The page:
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Beef, Land Groups Push for Water Rights Act

Beef, Land Groups Push for Water Rights Act
Groups say legislation would prevent the Forest Service from 'seizing private water rights without just compensation'

The Public Lands Council and the National Cattlemen's Beef Association last week praised the introduction of the Water Rights Protection Act by Rep. Scott Tipton, R-Colo.

The bipartisan bill was introduced in late September by Mark Amodei, R-Nev., Rob Bishop, R-Utah, Tom McClintock, R-Calif. and Jared Polis, D-Colo.

This legislation provides a means to combat the recent directive that allows the USFS to seize private water rights without just compensation, the groups noted.

Groups say legislation would prevent the Forest Service from 'seizing private water rights without just compensation'

"The U.S. Forest Service has taken a page out of the Environmental Protection Agency playbook and continues to illustrate its disregard for property rights through its continued efforts to federalize all waters in the U.S.," said PLC president Brice Lee, arguing that the USFS has failed to provide adequate compensation.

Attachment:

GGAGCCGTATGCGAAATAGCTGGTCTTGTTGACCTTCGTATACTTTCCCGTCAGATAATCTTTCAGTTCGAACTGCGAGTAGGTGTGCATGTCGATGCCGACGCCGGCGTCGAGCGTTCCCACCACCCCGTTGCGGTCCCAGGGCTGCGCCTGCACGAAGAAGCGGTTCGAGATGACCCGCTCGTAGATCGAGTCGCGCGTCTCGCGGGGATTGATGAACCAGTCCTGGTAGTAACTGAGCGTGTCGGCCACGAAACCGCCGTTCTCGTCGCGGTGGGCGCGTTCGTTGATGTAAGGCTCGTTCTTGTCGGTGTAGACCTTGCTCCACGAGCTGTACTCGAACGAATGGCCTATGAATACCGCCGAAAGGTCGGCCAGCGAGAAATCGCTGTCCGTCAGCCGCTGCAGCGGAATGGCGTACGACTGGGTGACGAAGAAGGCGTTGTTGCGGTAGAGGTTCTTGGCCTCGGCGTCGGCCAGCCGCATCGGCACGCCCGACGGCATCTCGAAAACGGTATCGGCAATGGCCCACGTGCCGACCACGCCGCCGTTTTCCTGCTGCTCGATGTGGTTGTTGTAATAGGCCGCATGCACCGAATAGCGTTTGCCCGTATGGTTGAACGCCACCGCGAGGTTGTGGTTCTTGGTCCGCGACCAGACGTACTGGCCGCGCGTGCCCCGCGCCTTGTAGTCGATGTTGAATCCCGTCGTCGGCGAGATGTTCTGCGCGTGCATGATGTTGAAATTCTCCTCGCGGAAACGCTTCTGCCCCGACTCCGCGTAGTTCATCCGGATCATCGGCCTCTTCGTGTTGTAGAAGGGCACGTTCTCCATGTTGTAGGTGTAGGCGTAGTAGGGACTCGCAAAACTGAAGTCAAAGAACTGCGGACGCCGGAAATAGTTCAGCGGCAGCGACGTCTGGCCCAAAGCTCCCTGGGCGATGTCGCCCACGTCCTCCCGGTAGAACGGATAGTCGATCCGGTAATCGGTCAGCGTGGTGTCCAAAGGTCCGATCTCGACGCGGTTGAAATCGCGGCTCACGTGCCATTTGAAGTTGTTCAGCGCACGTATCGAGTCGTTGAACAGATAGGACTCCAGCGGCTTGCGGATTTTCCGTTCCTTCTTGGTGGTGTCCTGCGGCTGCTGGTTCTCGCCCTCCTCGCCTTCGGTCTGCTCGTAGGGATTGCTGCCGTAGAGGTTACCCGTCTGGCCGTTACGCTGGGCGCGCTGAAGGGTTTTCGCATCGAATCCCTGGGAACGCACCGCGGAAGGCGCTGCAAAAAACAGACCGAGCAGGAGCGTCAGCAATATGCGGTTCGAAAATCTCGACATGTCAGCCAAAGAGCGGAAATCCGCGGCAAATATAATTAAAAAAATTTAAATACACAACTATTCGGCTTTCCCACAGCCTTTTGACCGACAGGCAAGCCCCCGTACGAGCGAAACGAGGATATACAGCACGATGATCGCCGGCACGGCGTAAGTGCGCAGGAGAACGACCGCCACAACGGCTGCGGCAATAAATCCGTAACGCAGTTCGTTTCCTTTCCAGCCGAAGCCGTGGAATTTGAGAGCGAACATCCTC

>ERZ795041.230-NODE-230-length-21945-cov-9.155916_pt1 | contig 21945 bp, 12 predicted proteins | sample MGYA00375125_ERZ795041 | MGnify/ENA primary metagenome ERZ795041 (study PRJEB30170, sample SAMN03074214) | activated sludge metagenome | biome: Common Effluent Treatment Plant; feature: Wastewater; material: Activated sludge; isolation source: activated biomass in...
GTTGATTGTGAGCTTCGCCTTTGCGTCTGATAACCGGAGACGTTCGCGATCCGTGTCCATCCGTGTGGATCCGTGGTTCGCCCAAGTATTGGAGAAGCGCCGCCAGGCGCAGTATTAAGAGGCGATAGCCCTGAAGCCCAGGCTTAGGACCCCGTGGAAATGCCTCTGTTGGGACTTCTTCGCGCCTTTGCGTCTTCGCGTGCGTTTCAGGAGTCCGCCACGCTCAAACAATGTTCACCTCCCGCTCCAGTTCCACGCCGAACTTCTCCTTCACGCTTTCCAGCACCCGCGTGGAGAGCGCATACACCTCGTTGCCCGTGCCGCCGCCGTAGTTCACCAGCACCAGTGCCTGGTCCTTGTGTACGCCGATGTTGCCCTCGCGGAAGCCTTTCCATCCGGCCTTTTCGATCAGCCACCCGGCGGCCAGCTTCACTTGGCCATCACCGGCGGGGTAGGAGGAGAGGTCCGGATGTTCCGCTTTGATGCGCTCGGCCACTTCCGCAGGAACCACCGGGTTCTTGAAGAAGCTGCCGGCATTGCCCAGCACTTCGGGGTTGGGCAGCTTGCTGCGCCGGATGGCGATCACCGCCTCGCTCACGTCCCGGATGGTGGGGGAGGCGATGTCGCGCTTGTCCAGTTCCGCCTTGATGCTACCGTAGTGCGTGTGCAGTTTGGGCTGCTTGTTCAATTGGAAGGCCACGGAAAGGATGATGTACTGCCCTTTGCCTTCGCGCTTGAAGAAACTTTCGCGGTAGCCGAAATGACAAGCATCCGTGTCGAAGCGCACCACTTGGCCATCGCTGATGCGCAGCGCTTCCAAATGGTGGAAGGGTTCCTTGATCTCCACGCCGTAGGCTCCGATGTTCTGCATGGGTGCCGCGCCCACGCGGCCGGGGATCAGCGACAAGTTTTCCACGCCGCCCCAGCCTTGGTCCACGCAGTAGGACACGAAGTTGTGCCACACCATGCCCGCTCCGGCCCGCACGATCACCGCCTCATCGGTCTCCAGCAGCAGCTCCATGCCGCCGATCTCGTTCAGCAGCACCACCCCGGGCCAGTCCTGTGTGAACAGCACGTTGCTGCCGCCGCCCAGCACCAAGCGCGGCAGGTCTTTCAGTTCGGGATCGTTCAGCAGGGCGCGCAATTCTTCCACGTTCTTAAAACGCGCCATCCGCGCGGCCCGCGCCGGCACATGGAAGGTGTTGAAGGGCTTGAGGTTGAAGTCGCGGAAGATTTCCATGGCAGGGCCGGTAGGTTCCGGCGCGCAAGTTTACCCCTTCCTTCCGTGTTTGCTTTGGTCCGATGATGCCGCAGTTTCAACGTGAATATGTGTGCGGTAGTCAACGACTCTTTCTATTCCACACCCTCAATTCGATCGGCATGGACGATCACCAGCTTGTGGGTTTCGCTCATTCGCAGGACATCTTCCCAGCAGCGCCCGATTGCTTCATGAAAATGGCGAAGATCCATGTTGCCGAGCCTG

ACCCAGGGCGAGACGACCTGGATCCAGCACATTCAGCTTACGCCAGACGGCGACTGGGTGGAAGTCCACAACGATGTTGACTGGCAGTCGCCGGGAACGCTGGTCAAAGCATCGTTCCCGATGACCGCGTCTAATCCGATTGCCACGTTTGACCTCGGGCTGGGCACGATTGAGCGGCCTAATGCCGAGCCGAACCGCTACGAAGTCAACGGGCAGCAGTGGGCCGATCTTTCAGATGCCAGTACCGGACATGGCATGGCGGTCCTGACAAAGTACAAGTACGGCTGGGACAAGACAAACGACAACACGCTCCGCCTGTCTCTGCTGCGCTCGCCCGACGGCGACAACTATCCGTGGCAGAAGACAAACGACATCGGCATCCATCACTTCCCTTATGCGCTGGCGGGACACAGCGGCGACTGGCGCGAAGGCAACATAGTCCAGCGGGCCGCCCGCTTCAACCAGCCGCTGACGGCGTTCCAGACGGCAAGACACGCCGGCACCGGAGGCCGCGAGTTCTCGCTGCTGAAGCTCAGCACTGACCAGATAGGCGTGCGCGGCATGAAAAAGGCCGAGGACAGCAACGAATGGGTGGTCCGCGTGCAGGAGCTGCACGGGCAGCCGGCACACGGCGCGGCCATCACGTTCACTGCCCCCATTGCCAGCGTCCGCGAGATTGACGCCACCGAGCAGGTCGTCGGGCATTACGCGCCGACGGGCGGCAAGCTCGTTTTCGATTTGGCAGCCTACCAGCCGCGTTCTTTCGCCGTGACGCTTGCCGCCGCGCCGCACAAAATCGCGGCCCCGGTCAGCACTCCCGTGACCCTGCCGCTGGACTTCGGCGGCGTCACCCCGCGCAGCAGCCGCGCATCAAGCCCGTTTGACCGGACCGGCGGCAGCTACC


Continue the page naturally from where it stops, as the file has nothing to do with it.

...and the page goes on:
A statement from PLC explained that the USFS has attempted to require the transfer of privately owned water rights on federal lands to the federal government as a condition of issuing standard land use permits. The group argues that USFS also has repeatedly ignored established state water laws in order to perform these tasks.

"With 40% of the western cow herd spending some time on public lands, the ability to have secure water rights is imperative, not only to producers but to the economy," said NCBA president Scott George. "This legislation is a commonsense bill that provides certainty to ranchers and leaves water management to the states where it belongs."

The legislation proposed would prohibit the Secretary of the Interior and the Secretary of Agriculture from requiring the transfer of water rights without adequate and just compensation. Additionally, the bill supports long-established state water laws, clarifying that the federal government does not have jurisdiction, PLC said.

Source: PLC

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